Table_1_Outbreaks of an Emerging Viral Disease Covary With Differences in the Composition of the Skin Microbiome of a Wild United Kingdom Amphibian.DOCX (854.5 kB)

Table_1_Outbreaks of an Emerging Viral Disease Covary With Differences in the Composition of the Skin Microbiome of a Wild United Kingdom Amphibian.DOCX

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posted on 21.06.2019 by Lewis J. Campbell, Trenton W. J. Garner, Kevin Hopkins, Amber G. F. Griffiths, Xavier A. Harrison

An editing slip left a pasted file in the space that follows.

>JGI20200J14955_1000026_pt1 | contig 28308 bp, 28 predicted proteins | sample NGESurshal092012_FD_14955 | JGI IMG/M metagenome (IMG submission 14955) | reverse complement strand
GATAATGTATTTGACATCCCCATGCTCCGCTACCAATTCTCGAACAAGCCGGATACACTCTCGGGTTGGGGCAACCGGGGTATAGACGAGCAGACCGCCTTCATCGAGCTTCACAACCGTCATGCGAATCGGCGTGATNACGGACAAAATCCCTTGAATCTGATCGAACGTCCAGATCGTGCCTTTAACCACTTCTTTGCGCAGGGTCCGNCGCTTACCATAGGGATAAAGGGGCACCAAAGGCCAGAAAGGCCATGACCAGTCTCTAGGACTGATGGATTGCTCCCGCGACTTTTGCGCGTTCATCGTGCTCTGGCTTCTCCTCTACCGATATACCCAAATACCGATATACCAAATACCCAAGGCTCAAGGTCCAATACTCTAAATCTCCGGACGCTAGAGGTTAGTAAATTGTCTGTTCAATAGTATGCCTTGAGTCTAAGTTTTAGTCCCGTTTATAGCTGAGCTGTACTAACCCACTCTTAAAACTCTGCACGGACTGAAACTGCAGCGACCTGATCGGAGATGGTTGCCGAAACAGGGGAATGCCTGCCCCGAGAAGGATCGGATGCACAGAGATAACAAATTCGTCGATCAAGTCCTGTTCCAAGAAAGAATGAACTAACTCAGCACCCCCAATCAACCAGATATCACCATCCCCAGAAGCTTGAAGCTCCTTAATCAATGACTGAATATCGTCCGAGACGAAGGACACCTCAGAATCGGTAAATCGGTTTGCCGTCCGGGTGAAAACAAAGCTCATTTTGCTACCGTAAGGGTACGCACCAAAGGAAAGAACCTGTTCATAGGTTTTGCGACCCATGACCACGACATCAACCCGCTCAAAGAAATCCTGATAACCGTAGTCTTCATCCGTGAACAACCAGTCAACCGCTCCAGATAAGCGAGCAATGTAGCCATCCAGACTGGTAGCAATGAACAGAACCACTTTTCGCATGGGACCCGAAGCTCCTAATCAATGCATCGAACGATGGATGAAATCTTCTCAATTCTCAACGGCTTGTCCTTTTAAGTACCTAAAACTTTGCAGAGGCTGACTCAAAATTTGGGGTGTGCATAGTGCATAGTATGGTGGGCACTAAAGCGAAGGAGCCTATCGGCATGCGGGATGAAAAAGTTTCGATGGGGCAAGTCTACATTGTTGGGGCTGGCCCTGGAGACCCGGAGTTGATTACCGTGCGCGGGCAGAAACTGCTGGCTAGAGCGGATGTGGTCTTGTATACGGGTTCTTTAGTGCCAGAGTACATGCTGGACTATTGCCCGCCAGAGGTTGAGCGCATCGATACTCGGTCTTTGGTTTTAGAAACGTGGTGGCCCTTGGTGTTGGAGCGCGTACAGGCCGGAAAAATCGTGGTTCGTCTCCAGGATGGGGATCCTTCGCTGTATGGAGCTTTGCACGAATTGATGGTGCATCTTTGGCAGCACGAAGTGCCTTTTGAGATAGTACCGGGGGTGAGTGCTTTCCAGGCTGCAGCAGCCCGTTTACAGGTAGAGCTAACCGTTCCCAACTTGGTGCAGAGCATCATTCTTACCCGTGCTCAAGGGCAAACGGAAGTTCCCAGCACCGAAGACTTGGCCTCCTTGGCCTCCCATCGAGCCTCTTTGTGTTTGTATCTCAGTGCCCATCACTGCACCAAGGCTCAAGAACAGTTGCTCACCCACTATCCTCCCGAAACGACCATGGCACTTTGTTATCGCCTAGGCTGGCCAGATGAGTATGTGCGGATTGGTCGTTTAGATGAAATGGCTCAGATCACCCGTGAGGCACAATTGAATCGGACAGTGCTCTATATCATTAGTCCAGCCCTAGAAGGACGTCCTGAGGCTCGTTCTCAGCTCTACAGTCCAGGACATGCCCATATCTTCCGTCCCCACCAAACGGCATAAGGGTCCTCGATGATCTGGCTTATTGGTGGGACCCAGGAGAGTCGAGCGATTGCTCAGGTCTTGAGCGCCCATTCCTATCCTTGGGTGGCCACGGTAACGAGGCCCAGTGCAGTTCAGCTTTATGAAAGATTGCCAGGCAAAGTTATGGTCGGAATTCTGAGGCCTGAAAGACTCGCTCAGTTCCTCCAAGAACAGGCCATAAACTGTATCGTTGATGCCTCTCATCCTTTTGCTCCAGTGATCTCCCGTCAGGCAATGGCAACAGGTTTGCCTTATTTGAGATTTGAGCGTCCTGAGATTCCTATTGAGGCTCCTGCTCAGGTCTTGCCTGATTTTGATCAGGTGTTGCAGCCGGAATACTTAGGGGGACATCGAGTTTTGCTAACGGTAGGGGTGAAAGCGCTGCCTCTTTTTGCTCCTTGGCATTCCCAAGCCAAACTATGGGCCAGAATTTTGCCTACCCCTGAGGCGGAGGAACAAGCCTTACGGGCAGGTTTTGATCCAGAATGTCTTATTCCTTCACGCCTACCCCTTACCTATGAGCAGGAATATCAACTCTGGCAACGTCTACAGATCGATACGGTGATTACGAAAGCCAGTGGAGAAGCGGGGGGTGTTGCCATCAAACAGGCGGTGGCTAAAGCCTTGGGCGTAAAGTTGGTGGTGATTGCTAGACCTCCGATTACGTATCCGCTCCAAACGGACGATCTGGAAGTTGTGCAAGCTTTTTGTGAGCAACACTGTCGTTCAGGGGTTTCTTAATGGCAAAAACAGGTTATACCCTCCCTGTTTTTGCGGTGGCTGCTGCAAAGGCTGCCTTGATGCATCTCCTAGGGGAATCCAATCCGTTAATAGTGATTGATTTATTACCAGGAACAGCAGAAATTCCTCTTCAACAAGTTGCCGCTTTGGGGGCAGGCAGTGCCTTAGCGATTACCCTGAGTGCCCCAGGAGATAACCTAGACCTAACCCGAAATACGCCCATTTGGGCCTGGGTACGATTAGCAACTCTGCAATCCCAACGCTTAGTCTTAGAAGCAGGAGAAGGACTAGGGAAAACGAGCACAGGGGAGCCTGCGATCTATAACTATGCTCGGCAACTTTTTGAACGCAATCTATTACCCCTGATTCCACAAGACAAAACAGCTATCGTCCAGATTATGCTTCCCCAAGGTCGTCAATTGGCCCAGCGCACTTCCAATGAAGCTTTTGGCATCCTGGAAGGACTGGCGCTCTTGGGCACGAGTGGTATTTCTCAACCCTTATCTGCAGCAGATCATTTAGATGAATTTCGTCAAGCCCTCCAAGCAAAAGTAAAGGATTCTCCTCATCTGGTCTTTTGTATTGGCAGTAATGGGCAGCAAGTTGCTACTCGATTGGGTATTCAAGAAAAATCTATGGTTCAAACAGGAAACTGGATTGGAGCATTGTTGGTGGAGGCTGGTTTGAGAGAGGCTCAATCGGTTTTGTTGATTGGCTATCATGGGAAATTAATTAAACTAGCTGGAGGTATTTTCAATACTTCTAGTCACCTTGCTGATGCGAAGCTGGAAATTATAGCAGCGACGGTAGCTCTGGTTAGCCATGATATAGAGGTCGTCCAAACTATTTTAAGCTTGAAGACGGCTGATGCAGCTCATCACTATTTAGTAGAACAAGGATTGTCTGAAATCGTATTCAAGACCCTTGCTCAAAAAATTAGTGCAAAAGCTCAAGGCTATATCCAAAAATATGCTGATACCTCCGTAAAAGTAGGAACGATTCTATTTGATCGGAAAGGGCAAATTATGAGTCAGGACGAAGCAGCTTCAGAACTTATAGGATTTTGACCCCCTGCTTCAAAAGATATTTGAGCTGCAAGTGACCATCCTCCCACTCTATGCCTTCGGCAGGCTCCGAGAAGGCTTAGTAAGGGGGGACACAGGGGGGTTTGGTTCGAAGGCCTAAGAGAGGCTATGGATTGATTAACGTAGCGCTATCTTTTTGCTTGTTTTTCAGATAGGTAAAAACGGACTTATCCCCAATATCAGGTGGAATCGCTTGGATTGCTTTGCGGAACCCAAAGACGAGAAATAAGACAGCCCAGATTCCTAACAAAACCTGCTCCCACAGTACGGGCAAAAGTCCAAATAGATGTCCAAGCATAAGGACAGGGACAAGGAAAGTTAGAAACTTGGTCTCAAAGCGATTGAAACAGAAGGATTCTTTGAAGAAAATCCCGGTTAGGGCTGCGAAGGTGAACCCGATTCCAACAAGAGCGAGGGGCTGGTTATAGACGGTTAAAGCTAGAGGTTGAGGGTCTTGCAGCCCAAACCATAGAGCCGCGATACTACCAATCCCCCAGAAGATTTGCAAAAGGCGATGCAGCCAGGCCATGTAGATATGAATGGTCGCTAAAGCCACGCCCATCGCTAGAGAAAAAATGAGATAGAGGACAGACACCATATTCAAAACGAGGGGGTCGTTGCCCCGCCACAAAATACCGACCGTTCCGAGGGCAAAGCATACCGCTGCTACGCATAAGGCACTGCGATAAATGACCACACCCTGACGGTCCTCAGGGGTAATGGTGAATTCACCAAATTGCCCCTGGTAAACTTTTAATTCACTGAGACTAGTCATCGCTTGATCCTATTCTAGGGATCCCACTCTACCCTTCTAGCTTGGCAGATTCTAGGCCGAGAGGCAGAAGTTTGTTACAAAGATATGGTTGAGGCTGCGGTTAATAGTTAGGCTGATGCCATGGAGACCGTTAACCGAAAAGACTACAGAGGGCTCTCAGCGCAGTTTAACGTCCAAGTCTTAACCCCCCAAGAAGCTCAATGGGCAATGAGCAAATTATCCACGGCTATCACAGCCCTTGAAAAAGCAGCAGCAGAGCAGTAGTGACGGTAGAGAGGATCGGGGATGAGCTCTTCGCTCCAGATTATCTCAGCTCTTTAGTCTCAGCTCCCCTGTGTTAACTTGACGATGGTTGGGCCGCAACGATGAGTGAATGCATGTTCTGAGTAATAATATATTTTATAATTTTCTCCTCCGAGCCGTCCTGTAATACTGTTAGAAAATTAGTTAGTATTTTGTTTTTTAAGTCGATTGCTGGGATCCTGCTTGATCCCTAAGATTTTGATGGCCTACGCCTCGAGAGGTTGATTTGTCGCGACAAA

There is growing appreciation of the important role of commensal microbes in ensuring the normal function and health of their hosts, including determining how hosts respond to pathogens. A range of infectious diseases are threatening amphibians worldwide, and evidence is accumulating that the host-associated bacteria that comprise the microbiome may be key in mediating interactions between amphibian hosts and infectious pathogens. We used 16S rRNA amplicon sequencing to quantify the skin microbial community structure of over 200 individual wild adult European common frogs (Rana temporaria), from ten populations with contrasting history of the lethal disease ranavirosis, caused by emerging viral pathogens belonging to the genus Ranavirus. All populations had similar species richness irrespective of disease history, but populations that have experienced historical outbreaks of ranavirosis have a distinct skin microbiome structure (beta diversity) when compared to sites where no outbreaks of the disease have occurred. At the individual level, neither age, body length, nor sex of the frog could predict the structure of the skin microbiota. Our data potentially support the hypothesis that variation among individuals in skin microbiome structure drive differences in susceptibility to infection and lethal outbreaks of disease. More generally, our results suggest that population-level processes are more important for driving differences in microbiome structure than variation among individuals within populations in key life history traits such as age and body size.

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